This blog post looks at using the IF function to display a symbol conditionally in a cell. In the image below a thumbs up or thumbs down symbol is shown dependent upon whether the sale of products have improved since last month.
This tutorial will show you how to display any symbol though, so you could insert a smiley face, hour glass, aeroplane and much more.
Find out the Letter or Number for your Symbol
The first thing we need to do is find out the letter or number for the symbol we want to insert. Every symbol from the Wingdings libraries has an associated letter or number when displayed in a normal written font such as Calibri or Arial.
To find this out; start by inserting the symbol in a cell on your worksheet. Then select that cell and change the font to Calibri, Arial or some other written font.
The letter or number will now be displayed instead. For example, the smiley face symbol is J, and the hourglass is 6. Importantly for this tutorial, we know the thumbs up symbol is C, and thumbs down is D.
Writing the IF Function to Display the Symbol
The following formula was written in cell D2 of the worksheet shown above.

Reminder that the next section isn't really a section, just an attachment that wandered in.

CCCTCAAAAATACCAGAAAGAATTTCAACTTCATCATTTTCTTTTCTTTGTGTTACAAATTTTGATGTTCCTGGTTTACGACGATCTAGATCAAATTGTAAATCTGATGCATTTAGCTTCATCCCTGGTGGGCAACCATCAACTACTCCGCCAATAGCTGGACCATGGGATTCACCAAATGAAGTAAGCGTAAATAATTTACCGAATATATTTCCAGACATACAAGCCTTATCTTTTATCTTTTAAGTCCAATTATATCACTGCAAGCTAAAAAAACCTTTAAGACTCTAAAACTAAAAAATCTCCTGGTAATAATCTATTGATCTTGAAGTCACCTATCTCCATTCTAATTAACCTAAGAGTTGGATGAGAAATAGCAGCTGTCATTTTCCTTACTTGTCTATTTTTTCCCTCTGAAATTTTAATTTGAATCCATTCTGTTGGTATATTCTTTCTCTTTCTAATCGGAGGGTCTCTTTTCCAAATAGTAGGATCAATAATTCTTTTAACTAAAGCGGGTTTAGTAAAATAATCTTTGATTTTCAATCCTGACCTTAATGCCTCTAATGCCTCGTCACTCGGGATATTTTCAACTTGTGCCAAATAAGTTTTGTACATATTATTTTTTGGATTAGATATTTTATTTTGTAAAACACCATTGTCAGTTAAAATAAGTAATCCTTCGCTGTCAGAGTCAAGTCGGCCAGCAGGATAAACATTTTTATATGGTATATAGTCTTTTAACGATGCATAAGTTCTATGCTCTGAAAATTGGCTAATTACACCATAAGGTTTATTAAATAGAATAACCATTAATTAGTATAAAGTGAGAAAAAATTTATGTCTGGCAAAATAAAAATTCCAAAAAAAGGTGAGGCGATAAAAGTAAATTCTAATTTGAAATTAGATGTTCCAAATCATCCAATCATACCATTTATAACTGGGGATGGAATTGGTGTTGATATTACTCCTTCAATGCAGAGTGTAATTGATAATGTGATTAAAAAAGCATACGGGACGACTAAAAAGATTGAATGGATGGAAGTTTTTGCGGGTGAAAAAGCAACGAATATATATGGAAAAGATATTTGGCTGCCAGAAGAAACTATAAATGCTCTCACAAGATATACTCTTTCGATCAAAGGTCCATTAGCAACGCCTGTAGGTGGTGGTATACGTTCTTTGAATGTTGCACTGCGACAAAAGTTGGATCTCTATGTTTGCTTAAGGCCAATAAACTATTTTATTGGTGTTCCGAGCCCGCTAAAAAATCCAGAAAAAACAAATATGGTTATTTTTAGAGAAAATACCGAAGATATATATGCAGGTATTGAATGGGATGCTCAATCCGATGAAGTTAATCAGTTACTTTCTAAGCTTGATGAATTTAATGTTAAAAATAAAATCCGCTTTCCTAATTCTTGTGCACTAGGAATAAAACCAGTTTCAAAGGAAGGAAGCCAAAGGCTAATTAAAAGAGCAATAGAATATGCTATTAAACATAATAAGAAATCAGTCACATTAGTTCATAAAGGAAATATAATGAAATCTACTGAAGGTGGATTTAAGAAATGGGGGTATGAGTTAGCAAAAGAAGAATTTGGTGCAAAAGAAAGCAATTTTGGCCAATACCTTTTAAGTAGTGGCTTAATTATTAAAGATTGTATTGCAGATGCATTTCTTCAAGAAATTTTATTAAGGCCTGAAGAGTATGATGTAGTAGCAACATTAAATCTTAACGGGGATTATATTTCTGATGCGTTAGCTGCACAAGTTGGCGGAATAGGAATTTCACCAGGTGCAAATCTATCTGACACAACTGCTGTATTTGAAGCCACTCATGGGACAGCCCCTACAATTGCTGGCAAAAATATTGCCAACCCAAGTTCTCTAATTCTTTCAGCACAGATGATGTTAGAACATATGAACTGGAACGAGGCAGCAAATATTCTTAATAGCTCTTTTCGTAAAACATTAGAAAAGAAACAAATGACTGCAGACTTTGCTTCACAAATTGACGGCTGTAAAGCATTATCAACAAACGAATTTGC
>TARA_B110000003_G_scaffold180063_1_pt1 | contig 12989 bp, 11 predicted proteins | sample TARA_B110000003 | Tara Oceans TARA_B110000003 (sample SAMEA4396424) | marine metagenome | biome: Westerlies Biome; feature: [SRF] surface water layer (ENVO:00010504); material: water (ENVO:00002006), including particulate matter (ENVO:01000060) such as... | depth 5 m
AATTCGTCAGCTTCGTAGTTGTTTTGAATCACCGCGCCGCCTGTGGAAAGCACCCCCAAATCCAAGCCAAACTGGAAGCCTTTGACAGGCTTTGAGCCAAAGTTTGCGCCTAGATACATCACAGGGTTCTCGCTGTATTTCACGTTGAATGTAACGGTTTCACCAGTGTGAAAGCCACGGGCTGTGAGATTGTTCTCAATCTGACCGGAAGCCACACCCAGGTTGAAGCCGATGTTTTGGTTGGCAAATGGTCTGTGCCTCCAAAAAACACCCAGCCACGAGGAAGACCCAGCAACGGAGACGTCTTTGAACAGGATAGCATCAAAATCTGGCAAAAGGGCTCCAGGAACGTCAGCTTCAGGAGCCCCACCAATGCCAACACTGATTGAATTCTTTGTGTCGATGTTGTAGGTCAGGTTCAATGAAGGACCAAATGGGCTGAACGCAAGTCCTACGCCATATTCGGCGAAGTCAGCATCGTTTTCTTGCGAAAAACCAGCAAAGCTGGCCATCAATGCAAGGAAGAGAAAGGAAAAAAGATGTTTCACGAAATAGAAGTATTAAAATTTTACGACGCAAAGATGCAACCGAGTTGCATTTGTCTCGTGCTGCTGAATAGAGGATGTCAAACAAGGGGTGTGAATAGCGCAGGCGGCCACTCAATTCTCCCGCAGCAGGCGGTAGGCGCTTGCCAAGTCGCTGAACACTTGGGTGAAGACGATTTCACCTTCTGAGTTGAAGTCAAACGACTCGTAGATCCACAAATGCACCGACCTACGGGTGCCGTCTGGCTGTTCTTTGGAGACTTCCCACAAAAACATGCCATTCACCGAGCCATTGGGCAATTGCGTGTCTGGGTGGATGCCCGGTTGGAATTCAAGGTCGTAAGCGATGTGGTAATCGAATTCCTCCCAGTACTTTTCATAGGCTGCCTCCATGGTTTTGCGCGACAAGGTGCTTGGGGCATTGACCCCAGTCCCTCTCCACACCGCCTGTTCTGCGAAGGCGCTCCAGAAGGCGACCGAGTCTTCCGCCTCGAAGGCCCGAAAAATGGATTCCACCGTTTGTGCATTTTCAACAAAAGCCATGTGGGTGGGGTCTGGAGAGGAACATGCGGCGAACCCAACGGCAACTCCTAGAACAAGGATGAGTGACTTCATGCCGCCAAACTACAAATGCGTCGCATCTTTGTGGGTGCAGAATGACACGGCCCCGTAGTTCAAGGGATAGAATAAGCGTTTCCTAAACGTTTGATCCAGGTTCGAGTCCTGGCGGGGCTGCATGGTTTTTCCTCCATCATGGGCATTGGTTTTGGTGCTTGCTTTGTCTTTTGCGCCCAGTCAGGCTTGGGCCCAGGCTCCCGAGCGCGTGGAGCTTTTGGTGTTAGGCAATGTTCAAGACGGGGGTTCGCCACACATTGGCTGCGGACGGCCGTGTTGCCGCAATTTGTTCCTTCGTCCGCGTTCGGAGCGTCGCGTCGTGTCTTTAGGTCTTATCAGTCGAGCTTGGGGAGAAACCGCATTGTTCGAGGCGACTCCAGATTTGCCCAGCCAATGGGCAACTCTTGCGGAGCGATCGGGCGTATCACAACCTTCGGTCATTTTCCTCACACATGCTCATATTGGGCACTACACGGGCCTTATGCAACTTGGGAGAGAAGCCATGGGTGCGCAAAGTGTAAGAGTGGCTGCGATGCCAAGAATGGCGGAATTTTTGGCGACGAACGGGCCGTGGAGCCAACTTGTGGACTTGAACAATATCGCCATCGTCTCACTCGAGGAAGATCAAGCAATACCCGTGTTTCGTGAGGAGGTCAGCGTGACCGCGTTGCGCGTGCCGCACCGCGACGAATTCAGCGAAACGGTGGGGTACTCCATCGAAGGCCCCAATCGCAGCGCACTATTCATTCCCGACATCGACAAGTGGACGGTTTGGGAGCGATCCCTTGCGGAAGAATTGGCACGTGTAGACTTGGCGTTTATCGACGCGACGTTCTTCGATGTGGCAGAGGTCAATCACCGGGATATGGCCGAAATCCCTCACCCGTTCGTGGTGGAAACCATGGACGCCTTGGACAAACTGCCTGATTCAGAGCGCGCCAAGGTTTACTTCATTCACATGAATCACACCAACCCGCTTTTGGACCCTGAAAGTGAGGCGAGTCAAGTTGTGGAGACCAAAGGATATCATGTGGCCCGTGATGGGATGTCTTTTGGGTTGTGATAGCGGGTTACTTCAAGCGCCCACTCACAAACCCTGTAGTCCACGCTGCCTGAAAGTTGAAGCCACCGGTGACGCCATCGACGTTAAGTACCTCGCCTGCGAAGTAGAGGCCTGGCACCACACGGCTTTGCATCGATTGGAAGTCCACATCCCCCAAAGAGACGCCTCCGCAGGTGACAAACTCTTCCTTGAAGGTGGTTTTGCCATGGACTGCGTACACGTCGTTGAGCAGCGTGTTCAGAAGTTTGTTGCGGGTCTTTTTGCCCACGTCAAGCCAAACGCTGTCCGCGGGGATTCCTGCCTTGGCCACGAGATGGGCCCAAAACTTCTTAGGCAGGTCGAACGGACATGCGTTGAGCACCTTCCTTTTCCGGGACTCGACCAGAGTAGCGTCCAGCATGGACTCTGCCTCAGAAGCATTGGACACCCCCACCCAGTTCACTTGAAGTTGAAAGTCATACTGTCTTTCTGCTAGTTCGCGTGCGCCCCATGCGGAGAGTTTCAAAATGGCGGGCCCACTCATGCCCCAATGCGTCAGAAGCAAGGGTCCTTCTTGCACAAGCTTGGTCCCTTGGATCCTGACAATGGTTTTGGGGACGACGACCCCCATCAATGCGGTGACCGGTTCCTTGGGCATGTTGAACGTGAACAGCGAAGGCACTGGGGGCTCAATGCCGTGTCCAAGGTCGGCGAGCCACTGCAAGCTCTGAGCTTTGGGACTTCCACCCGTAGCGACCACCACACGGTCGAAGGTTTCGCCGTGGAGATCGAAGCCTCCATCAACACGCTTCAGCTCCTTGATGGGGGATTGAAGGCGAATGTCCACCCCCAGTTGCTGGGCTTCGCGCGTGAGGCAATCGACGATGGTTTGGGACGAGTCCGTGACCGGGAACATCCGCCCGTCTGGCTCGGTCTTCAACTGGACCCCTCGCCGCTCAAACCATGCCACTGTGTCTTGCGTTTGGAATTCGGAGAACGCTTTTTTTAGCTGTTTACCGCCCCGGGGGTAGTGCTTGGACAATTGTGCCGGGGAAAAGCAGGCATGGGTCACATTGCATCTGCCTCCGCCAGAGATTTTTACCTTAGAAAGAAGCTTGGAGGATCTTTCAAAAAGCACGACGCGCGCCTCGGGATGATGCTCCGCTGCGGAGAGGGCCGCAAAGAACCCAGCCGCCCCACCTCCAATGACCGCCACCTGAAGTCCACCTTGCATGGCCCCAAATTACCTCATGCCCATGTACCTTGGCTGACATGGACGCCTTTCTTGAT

It tests if the value in C2 (this months sales) is greater than or equal to the value in B2 (last months sales). If it is then display C (remember this is the thumbs up symbol), and if not display D (thumbs down symbol).
Now that we have the IF function showing the correct value, all the cells containing the formula need to be formatted in a font such as Calibri to show the symbol.
Show the Symbols in Green and Red
In the example shown above, the thumbs up symbol is formatted in green, and the thumbs down symbol in red. This is done using Conditional Formatting.
- Select the range of cells containing the symbols.
- Click the Home tab and then Conditional Formatting.
- Select Highlight Cells Rules and then Equal To.
- Enter C in the first box and then select a green font colour from the Custom Format options in the second box. Click Ok.
- Repeat these steps to display in a red font if the value is equal to D.
Displaying a different symbol based on the values of your worksheet, and applying automatic custom colours can add a creative wow factor to your spreadsheets.
Depending on the kind of data you work with, there are loads of symbols on offer and they may just have your spreadsheets jumping out of the screen.
Watch the Video
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